Introductory Notes: The Reverend William Garrard, Mary Challis, Bruce Garrard, and the Family Bible

This family history is a work in gradual progress. It is pieced together from historical family notes originally written on the flysheet or tucked inside the cover of the family Bible, together with biographical details from the Reverend William Garrard’s writings and some help from family history websites. With thanks also to Jill Adams, researcher into the Ordish family, for details of the life of William Garrard of Ticknall (son of The Reverend William by his first marriage) and additional material concerning Mary’s sons by her first marriage, the three Challis brothers Nathan, David and Eliezer. I would welcome communication with descendants of any of these ancestors who are themselves interested in family history work.

William Garrard was the son of a nineteenth century Norfolk weaver, who became a well known Baptist minister in Leicester. His posthumously published book, Reminiscences of the late William Garrard, is a spiritual autobiography. It includes an intriguing mixture of powerful spiritual experience and details of life in rural East Anglia in the 1820s and ’30s, and then in Leicester in the 1840s to ’70s. There are also signifigicant gaps in his account – which says practically nothing about his son William, his second wife Mary, his three stepsons, or his life in London around the time of Queen Victoria’s coronation. Nevertheless I have found his story sufficiently interesting that all but the last part of the account that follows took place during his lifetime.

Mary Garrard was the daughter of an Essex postman who, at the age of twenty, married James Challis, a sixty-five-year-old farmer and Baptist community leader in Great Dunmow, near Braintree, Essex. Widowed at twenty-five with three young sons, she was supported ‘in her widowhood’, but not beyond, by a trust fund set up by her late husband’s Will; she then married William Garrard at a time of great uncertainty in his life. After several difficult years the family eventually settled in Leicester, where she supported William in his ministry for about thirty years. Soon after the end of her life, her grand-daughter Annie Mary Challis married William’s grandson, Norman Garrard. 

Bruce Garrard is a great-grandson of Annie Mary and Norman. He inherited the family Bible that was originally purchased by James Challis, Mary Garrard’s first husband, and bequeathed to his youngest son Eliezer Challis. With the Bible came family notes and genealogical details, gathered over seven generations. To this Bruce has added substantially, with the help of family history researchers and websites. He has also included material from William Garrard’s Reminiscences, and he is seeking a way to give an authentic voice to Mary, whose thoughts and experiences – although almost entirely unrecorded – are central to this story.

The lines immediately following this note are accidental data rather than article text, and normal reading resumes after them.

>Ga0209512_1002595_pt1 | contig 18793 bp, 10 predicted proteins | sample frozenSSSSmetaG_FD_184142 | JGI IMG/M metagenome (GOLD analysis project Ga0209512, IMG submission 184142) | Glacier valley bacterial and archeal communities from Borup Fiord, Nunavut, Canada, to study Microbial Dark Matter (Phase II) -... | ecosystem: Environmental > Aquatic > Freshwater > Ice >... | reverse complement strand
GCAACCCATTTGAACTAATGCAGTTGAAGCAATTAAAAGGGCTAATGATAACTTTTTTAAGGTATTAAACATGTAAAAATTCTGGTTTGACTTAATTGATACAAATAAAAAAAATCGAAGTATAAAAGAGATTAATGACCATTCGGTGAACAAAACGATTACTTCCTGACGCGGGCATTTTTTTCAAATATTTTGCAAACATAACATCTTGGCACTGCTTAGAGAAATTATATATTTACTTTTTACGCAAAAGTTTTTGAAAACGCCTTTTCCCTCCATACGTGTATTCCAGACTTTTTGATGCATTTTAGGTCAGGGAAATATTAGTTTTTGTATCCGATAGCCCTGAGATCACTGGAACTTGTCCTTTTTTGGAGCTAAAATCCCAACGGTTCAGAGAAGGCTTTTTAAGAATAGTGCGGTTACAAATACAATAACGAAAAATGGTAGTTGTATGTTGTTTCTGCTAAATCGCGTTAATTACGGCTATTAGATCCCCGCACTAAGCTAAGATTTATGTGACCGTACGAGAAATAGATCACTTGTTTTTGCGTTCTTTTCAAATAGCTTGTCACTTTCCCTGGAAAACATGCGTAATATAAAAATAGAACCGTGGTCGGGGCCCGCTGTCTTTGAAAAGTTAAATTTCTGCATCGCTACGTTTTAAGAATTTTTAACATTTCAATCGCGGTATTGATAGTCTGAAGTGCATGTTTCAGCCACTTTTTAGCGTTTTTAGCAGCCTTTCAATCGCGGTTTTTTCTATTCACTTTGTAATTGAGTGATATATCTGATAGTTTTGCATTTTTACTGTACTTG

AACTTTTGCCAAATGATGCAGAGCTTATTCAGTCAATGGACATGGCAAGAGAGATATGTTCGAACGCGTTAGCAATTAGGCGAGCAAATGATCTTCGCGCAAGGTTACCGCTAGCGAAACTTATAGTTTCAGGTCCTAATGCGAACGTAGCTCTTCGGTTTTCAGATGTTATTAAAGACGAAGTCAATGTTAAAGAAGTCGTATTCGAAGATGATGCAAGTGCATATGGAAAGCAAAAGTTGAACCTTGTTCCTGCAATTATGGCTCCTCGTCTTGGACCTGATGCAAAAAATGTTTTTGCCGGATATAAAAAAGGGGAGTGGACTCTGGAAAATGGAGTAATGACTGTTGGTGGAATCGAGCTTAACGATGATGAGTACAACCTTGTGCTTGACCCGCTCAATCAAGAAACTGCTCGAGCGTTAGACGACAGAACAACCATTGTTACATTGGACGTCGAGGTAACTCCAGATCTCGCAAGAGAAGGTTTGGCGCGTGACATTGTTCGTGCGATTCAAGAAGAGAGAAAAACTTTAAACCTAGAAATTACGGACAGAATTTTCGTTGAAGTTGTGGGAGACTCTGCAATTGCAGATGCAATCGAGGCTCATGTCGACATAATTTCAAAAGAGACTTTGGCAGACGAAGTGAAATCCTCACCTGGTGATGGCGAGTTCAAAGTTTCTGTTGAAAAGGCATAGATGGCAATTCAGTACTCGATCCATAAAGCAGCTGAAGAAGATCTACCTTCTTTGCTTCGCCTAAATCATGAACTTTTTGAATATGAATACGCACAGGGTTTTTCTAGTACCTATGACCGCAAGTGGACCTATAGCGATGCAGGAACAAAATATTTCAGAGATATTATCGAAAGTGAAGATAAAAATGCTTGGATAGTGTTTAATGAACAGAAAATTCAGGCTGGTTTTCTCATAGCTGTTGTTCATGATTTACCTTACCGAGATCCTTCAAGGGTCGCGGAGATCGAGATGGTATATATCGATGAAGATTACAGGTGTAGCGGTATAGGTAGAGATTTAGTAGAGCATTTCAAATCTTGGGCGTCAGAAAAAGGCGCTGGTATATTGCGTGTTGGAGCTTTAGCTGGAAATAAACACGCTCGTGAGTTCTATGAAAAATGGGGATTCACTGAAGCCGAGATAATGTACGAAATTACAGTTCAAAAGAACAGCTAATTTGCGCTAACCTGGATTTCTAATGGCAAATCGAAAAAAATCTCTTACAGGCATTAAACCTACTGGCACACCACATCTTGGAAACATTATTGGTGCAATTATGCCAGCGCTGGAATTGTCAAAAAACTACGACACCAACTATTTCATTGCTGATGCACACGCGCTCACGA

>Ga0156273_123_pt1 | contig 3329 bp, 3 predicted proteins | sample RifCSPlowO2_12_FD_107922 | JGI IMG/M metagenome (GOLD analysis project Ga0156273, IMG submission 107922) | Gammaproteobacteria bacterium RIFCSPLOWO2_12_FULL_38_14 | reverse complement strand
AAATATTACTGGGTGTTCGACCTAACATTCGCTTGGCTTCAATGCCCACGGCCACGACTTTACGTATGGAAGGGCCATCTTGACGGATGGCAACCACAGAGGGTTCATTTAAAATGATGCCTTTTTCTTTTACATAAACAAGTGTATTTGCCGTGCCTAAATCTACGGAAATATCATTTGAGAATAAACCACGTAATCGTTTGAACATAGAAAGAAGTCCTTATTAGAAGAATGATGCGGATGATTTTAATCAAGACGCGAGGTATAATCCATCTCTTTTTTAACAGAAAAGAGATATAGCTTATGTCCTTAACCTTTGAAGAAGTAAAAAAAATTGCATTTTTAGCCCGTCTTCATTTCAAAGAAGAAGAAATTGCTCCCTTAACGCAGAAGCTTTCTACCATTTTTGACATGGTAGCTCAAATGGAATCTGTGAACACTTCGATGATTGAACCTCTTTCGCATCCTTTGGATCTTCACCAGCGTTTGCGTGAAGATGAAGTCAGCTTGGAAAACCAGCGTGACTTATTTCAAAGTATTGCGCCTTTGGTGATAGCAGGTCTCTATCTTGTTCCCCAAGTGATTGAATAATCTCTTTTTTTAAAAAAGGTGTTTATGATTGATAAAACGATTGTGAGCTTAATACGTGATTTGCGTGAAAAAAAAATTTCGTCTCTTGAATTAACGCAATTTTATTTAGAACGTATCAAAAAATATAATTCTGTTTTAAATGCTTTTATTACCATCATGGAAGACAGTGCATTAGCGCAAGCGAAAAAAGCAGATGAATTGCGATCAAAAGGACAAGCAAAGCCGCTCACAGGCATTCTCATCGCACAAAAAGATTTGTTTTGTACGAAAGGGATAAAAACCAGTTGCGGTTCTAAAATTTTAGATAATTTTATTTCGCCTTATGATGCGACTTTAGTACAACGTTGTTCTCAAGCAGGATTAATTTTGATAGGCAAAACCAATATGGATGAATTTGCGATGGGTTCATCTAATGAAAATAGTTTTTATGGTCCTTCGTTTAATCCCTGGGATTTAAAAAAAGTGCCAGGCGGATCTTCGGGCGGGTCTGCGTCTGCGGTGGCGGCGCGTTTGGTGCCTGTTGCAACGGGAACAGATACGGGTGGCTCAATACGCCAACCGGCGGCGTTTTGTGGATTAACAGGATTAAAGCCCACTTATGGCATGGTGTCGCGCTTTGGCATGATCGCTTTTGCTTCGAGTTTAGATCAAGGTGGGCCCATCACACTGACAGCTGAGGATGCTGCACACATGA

The Bible is a copy of the Evangelical Family Bible, prepared and annotated by the Reverend Timothy Priestley and published in 1791. James Challis wrote out on the flysheet a ‘family register’ going back to the year 1700. It passed to his youngest son Eliezer, born only six weeks before his father’s death; then from him to his elder brother David Challis, from him to his daughter and eldest child Annie Mary Garrard née Challis, from her to her youngest son the Reverend Oswald Norman Garrard, from him to his youngest son Ian Garrard, and from him to his eldest son Bruce.

With it came a 1599 copy of the ‘Genevan Bible’, translated in Geneva by English protestant exiles during the reign of Queen Mary and originally published in 1560, two years after the accession of Queen Elizabeth I; and a Victorian ‘Imperial Family Bible’, published in 1847 and given to Oswald Garrard on his christening in 1892. Deciding who these treasures should pass to next is a strange and interesting responsibility laid upon me by my ancestral line. With this in mind, I have taken the oportunity to have all three volumes repaired and refurbished, in the hope that they will last a further several generations.

Bruce Garrard, October 2018/February 2023

The family Bible that has been passed down through the Challises and then the Garrards for more than two hundred years.